Kind Bar” by Mike Mozart

February 15, 2017; CBS News (Associated Press)

On Wednesday, public health advocates found quite the prize in their processed-snack box: a $25 million pledge to fund public education on the role of corporate influence in the food and nutrition industries. Kind bar founder and CEO Daniel Lubetzky says he’s pledging that amount to create “Feed the Truth,” an organization he says will advocate nutritional science and lobby for improved food information for consumers.

Lubetzky says the operation will work independently of Kind and its popular snack brand. So far, he’s recruited some big names to advise the group: Deb Eschmeyer, the former director of Michelle Obama’s Let’s Move! initiative; Marion Nestle, a New York University nutrition professor; and Michael Jacobson, cofounder and president of the Center for Science in the Public Interest. The advisors will eventually appoint a board of directors and determine programming and policy goals.

Lubetzky says that Feed the Truth has inspired recent reporting on the food industry’s influence in nutrition research, and by his own research. Kind was called out by the FDA last year for the use of the word “healthy” on some of its bars. The bars contain more than the one per-serving gram of saturated fat allowed by the FDA for foods using that label. Kind argued that the fatty components of its bars—such as almonds—were not in fact unhealthy and that the FDA was using outdated guidelines.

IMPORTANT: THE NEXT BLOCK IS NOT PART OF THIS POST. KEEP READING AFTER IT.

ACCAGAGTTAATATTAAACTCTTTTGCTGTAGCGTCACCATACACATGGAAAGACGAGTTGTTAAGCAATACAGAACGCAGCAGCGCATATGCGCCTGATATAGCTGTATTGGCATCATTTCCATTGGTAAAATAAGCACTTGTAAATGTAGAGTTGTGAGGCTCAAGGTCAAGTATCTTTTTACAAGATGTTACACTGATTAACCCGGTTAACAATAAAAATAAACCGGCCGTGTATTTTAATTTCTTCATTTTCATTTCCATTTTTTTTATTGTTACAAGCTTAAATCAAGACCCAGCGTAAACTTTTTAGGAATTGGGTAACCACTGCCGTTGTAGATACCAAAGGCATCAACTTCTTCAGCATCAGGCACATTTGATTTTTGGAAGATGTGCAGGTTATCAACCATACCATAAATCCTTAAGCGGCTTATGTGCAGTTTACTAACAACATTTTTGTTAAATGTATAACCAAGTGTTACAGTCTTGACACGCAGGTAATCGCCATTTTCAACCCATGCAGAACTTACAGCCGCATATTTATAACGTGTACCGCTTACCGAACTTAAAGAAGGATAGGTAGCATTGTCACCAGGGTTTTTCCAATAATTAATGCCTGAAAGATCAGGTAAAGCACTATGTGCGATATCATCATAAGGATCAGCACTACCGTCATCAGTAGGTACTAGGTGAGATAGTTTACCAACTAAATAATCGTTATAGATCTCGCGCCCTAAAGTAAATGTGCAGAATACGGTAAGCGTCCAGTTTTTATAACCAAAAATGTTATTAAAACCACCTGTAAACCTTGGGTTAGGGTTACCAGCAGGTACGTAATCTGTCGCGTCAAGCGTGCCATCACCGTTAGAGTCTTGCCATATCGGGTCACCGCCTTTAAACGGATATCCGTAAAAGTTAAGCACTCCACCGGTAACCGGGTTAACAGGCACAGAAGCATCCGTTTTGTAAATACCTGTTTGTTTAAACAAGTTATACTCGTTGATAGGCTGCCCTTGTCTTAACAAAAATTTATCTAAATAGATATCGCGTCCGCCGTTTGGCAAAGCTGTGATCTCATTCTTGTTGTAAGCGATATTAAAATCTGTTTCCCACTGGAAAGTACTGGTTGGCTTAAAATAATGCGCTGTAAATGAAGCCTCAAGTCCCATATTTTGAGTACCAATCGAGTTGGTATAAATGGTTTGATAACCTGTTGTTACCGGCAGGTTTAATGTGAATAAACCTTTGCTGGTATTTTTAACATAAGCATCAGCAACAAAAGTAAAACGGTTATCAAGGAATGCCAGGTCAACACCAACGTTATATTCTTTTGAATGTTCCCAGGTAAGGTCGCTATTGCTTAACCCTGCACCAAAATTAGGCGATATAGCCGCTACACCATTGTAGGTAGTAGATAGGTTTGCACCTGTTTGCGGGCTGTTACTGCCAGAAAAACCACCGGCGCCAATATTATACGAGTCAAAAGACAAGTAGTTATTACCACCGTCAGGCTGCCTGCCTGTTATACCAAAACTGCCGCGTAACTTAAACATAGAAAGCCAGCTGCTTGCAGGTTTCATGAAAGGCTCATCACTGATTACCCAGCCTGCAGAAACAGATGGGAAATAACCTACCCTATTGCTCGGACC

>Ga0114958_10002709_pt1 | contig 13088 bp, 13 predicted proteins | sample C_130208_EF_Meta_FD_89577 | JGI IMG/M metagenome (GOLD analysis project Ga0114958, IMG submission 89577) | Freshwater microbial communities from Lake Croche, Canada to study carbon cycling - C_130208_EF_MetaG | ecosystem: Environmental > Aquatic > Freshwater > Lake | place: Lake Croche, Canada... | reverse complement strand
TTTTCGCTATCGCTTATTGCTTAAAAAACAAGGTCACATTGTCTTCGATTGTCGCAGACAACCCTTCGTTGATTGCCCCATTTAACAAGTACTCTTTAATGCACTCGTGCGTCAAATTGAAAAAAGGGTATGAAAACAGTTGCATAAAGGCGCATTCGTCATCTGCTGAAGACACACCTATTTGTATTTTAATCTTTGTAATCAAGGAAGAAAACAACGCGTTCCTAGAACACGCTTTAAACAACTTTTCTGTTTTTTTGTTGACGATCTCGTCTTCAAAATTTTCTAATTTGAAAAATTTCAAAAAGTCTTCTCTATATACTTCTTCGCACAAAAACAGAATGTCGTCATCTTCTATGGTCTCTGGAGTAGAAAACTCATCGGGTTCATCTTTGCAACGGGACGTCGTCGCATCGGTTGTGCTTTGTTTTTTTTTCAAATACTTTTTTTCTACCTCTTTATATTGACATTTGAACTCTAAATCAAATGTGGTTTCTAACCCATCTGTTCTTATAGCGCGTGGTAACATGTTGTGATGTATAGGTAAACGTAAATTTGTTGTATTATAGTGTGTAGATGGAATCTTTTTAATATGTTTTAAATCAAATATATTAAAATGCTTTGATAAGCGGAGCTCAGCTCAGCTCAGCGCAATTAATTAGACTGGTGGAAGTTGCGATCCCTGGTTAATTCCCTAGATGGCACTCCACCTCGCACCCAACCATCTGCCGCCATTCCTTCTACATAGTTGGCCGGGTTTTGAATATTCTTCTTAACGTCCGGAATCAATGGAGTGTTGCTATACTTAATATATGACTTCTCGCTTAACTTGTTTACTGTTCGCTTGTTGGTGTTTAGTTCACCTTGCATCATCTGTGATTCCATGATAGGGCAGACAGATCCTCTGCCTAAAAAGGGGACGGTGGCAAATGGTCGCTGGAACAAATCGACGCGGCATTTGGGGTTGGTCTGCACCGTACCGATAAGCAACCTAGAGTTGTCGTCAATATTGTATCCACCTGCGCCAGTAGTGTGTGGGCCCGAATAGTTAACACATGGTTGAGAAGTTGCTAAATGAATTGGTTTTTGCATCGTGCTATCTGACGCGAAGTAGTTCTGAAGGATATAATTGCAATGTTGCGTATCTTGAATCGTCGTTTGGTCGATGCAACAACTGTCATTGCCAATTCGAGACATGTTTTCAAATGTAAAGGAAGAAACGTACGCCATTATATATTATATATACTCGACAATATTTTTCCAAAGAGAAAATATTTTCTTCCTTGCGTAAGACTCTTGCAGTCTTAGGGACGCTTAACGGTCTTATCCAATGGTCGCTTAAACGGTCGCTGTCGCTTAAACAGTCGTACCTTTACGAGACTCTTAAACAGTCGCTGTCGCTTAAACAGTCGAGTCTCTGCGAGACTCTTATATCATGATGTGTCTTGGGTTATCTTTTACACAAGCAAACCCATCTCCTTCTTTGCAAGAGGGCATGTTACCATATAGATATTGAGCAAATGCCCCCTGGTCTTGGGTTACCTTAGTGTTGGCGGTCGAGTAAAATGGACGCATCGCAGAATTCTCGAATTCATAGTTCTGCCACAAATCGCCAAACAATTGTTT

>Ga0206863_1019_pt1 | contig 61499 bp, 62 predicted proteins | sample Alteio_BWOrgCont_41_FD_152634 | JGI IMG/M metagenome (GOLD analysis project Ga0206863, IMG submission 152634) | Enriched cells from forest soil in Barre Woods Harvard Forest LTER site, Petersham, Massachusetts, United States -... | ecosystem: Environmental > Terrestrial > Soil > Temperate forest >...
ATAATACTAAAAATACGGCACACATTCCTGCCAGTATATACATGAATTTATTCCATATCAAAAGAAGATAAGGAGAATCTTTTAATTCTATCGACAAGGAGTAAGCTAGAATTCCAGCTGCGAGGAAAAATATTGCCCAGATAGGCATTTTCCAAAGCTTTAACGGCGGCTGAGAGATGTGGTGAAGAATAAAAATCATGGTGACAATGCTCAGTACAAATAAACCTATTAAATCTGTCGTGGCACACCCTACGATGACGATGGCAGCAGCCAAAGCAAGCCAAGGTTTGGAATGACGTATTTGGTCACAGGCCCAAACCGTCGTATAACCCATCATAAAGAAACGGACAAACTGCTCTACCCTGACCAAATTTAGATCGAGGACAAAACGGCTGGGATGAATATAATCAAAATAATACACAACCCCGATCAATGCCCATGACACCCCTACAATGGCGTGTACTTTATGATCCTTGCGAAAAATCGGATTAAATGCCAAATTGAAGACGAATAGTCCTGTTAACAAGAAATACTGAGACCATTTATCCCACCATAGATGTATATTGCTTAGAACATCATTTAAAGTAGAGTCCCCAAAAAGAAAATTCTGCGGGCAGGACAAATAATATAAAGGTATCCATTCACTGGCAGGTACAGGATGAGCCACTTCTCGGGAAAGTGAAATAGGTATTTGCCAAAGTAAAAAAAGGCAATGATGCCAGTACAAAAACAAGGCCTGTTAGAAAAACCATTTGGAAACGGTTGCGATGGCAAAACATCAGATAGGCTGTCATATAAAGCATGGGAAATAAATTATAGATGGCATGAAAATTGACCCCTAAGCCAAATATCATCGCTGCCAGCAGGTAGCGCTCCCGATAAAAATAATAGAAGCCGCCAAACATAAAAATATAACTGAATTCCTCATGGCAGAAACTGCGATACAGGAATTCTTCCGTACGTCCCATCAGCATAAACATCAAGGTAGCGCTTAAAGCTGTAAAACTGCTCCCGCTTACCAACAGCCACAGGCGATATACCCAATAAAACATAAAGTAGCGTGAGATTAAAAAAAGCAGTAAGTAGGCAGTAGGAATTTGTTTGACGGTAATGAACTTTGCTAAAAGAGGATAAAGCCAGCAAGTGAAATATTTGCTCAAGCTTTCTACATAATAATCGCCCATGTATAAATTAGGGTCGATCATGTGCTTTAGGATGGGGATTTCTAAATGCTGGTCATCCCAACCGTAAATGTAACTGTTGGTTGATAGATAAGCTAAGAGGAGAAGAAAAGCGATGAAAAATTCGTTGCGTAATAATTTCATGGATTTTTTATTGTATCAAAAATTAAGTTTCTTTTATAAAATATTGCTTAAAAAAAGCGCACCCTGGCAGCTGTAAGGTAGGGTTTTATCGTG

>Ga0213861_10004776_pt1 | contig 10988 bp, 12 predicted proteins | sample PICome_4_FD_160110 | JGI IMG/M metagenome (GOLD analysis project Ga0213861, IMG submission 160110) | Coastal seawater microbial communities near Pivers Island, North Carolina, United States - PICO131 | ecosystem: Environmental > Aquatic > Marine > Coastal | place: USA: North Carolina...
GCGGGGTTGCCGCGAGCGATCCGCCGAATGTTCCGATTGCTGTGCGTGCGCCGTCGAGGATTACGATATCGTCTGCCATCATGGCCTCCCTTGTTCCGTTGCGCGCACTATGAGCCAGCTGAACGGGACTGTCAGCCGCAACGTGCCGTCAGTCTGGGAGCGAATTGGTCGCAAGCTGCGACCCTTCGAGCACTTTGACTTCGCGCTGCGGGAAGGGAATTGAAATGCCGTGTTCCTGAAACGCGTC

Kind has risen in profile in recent years. Partly due to its guerrilla marketing tactics, emphasis on “real” ingredients, and public-facing commitment to philanthropic causes, Kind has been one of the fastest-growing snack companies in recent years. This move will likely further align Lubetzky’s company with health advocates, although it may open Kind to criticism that the company is, just like other food companies, attempting to sway policymakers in its favor.—Lauren Karch